Researcher’s work may prevent arsenic poisoning in Bangladesh © March 16, 2008 Norwich University Office of Communications
It is, without a doubt, the largest mass poisoning in history.
More than 150,000 people living in the developing nation of Bangladesh are expected to die from skin, bladder, liver, and lung cancers because of exposure to naturally occurring arsenic. Now, a testing method developed by Seth H. Frisbie, faculty member in Norwich University’s chemistry department, is offering hope for hundreds of thousands of people by making it easier to identify safer sources of groundwater in the southwest Asian country of 137 million.
“The youngest recorded cancer death in Bangladesh is that of a seven year old,” Frisbie said. “I’ve been in villages where no one is over 30.”
He quickly adds, “It changes your life.”
Working with an international team of scientists, and with the help of several Norwich students (including his wife, sociologist Erika J. Mitchell), Frisbie developed a new laboratory method that detects arsenic at 10 parts per billion, the standard set by the World Health Organization as safe. More than 28 million people in the developing nation are drinking water that contains at least five times as much arsenic as the WHO standard.
In Bangladesh, having your own well is a status symbol. It’s as significant to the average citizen as owning a new car or house is in the United States.
~ Seth H. Frisbie
The source of the arsenic and other toxic metals found in groundwater in Bangladesh is the Himalaya mountains. The same geological processes that created the world’s highest mountain range also pushed these metals closer to the earth’s surface. The metals are part of the sediment washed down by snowmelt into the rivers that crisscross the small, densely populated country. From there, it seeps below ground into places where Bangladeshi may dig water wells.
A tragic irony is that Bangladesh initially began using groundwater to solve a health problem, Mitchell said. Most people used to draw their drinking water from surface water sources, which can harbor a plethora of water-borne bacterial, viral and parasitic diseases. Since 1971, millions of wells have been dug in the country to help prevent these problems. Changing water sources is one reason that the average life expectancy in Bangladesh increased from around 46 years in the mid-1960s to about 59 years today.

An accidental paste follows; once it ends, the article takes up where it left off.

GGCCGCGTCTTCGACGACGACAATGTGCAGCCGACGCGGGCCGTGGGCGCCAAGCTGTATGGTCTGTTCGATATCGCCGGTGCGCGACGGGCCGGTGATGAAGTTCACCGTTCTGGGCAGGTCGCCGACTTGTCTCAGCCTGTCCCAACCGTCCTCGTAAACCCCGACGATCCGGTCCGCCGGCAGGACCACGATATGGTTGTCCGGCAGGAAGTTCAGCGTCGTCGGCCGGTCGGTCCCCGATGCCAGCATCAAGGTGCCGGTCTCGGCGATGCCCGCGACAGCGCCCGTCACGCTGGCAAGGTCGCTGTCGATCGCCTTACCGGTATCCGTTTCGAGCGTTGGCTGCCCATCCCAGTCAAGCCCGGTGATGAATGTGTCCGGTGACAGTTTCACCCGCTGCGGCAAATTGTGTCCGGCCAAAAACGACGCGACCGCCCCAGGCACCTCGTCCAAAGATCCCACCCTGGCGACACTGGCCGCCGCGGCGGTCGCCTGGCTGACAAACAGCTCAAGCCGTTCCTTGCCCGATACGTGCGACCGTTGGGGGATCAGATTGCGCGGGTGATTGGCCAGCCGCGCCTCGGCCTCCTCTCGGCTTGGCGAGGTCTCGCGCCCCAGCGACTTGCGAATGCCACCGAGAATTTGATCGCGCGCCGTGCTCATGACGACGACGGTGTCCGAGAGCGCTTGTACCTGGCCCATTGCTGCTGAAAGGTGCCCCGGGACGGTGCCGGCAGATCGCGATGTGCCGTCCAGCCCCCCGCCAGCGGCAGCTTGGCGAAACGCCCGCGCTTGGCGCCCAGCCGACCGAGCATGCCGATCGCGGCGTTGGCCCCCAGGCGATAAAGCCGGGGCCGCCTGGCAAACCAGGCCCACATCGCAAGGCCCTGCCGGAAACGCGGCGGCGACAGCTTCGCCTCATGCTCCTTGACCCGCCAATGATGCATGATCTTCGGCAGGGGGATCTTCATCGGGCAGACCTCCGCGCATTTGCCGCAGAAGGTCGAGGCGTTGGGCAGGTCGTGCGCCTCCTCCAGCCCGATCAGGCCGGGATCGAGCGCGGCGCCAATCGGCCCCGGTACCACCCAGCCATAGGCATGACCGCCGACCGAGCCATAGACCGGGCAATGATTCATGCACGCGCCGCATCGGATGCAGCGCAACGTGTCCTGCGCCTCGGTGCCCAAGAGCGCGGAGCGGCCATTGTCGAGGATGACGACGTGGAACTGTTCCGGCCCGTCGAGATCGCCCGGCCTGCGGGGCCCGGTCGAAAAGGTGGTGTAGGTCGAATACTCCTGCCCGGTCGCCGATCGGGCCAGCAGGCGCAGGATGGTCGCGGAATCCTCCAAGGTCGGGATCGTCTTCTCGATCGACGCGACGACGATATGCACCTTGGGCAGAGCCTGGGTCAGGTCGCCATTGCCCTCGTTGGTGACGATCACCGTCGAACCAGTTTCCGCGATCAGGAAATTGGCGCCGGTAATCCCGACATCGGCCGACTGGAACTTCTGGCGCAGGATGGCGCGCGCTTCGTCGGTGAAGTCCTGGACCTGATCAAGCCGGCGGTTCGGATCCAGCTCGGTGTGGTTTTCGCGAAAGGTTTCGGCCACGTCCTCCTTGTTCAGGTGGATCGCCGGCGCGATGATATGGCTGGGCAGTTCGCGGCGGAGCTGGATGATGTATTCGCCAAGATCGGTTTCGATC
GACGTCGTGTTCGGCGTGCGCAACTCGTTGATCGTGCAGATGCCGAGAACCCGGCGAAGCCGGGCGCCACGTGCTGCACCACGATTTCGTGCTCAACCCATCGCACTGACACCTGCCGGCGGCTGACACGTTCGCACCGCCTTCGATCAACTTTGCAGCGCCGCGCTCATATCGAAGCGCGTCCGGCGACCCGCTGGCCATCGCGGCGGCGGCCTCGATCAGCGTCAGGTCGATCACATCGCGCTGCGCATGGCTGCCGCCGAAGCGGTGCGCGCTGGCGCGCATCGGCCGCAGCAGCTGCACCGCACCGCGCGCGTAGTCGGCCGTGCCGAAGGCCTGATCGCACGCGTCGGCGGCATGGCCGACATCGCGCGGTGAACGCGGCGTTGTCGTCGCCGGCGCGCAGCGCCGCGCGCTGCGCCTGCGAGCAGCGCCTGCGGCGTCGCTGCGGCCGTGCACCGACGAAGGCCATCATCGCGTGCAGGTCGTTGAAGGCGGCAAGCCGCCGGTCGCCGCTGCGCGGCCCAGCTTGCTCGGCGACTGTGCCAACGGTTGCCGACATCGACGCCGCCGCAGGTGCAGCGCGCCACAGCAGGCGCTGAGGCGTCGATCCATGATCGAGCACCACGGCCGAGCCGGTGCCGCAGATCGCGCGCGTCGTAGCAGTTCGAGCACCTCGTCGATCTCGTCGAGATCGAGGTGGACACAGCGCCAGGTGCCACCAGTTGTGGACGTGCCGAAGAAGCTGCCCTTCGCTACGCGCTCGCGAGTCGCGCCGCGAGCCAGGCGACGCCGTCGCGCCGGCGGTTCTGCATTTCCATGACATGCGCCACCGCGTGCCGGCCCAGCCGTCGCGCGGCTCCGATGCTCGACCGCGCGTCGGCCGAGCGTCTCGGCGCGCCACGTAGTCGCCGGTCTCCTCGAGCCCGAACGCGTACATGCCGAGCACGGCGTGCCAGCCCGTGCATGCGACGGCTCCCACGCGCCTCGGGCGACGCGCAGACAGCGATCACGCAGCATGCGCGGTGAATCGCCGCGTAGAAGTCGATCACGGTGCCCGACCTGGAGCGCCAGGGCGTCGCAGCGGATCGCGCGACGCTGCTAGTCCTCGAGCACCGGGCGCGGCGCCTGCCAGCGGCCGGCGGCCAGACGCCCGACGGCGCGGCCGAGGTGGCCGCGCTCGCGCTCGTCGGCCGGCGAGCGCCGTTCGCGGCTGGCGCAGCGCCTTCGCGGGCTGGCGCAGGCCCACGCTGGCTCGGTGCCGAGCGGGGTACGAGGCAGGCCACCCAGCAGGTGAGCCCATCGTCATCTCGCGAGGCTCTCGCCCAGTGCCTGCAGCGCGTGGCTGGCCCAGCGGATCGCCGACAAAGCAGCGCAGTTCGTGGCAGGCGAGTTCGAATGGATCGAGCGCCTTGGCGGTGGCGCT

“In Bangladesh, having your own well is a status symbol,” Frisbie said. “It’s as significant to the average citizen as owning a new car or house is in the United States.”
Working through Better Life Laboratories Inc., the non-profit organization the couple founded in 1997, Frisbie and Mitchell observed a direct correlation between the age of a well and the number of the people showing symptoms of arsenic poisoning.
“The longer a person is exposed, even at low levels, the more likely they are to develop symptoms,” Mitchell said.
Although there are filtration systems to remove toxins installed in many areas of Bangladesh, it is much cheaper to identify wells that are safe and those that are not, Frisbie said. One reason he and his colleagues are optimistic for the success of the testing method Frisbie developed is that it uses water as a solvent, instead of chloroform, which poses disposal problems because of its toxicity.
Frisbie and Mitchell are co-writing a report on their latest findings for Environmental Health Perspectives, a peer-reviewed journal published by the National Institutes of Health and read by scientists across the world. They have also been invited to present their findings at the fourth annual International Conference on Metals and Genetics at the University of Paris this summer.
“In medicine, there is the concept of ‘from the lab to the bedside,’” Frisbie said. “Our work is highly successful because we’re able to use science and directly help people.”